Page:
Other pages Noticeboard Site search. Share this article. In honour of "International Francophonie Day" on March 20th, here's a look at the 23 things you don't find out about the French language until you're actually living in France.
When it comes to learning French you really have to be in the country to do it because they are many many things they just don't teach you in school. You'll notice that French people, particularly younger people who dwell in the capital are always casually dropping English words into the middle of their sentences for seemingly no rhyme or reason other than it's trendy at the moment. One minute they'll be chattering away in their mother tongue and the next they'll be saying something's "un peu too much" a bit too much or something shocking might be described " completement what the fuck ".
Or another common habit is to use the expression "so Britiiiish" in English when describing something from across the Channel. In other words you've learned French and then you get over here and find that half their sentences are peppered with English. Admit it, were you ever left totally confused after listening to a conversation in French and hearing them use the word "si" instead of "oui"?
As you probably know the Spanish word for "yes" is "si" but the French also use it to say "yes" as well? It also means "if" in French just to add to the confusion. Basically it can be used to answer "yes" to a negative question " Vous n'allez pas au travail aujourd'hui? Perhaps the first word we are ever taught in French is Bonjour.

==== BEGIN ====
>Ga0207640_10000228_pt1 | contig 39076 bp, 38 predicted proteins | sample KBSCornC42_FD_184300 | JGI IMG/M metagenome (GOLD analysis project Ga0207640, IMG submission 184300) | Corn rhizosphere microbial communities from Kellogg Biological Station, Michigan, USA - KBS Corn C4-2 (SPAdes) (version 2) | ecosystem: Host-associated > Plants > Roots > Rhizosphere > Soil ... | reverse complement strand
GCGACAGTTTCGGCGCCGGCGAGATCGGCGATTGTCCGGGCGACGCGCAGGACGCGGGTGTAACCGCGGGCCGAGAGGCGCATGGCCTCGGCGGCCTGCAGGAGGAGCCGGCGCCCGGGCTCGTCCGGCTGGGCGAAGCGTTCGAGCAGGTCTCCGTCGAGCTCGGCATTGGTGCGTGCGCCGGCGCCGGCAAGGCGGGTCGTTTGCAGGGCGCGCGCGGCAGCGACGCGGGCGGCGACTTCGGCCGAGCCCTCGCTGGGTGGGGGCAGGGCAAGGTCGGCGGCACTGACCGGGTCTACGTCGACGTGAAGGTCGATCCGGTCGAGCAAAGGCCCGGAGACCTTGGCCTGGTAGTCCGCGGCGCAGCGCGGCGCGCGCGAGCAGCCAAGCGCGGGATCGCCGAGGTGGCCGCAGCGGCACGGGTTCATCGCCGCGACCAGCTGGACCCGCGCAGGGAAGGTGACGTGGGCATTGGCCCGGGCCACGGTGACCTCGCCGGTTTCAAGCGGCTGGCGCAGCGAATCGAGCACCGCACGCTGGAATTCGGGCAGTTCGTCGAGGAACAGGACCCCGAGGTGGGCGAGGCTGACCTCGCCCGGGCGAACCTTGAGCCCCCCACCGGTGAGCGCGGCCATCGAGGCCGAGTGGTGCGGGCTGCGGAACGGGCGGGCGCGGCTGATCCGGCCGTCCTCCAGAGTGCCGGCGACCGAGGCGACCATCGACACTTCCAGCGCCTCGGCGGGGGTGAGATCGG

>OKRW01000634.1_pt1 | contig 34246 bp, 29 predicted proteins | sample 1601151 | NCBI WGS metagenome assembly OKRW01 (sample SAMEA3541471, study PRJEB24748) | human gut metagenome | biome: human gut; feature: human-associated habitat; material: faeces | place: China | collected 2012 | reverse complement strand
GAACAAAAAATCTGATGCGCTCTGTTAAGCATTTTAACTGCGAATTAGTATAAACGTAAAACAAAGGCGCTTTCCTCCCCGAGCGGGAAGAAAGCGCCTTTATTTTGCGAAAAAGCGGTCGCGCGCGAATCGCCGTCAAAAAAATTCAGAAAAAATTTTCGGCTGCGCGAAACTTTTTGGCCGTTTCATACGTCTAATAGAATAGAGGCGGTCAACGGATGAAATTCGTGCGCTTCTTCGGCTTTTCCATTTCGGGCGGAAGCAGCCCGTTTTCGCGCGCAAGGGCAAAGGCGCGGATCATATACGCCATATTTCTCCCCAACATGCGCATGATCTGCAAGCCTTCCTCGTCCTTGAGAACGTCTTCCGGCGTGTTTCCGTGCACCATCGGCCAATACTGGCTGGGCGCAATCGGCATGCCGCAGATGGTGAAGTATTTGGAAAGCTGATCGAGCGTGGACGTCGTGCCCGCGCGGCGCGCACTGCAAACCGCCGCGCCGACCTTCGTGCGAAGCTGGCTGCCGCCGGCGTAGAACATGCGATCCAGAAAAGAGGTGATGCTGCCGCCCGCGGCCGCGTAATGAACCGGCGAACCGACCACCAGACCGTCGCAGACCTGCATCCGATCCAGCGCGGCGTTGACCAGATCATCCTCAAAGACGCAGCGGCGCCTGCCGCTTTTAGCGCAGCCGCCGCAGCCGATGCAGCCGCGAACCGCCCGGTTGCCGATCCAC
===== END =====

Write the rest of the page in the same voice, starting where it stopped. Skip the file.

Perhaps the second word we are taught in French is "Au Revoir" which of course means goodbye, but you'll be surprised how little it is used in France.
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Most people says "Salut" when they are saying goodbye but among friends you'll soon get used to saying "bisous" which basically means "kisses". Oh and that word you learned in school: " Adieu " - You can pretty much forget about it. But have you ever heard a French person laugh like this in real life? No, nor have we. They laugh just as everyone else does… by laughing. As the guys at the Earful Tower point out, you'll need to stock up on your "bons" when you come to France. The French don't just communicate with words.
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The stereotype of the French being a nation of gesticulators is somewhat true. But it's not just that they love a good gesture it's that until you are in the country of shrugs and shoulders you don't realise that the French have their very own Gallic gestures for communicating.
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And they need deciphering see video below. The chances are that if you've spent any time in France you've heard the word 'putain' or "Puuuuuuutaaaaaaaaaaiiiiiiiiiin! But it's not one you'll learn at school. You probably learnt merde! For more on "Putain" read: An ode to the greatest French swear word.
Let's not even talk about the Quebecois, whom you'll likely need an interpreter for. You can live in Paris for years and speak fluent French, but be prepared to feel like a beginner when you venture into the far corners of France.
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It really shouldn't be surprising given that they have their own oanguage but when you hear for the ifirst time the French versions of certansounds, you'll be taken aback. Of course it also makes sense that the French have their own animal sounds. For example roosters don't say Cock-a-doodle-do, they say cocorico! This list from Fluentu has them all. Except you soon realise that no one actually says it in France and the same goes for Zut alors!
In fact it's not just the mythical swear words that the French don't actually use.
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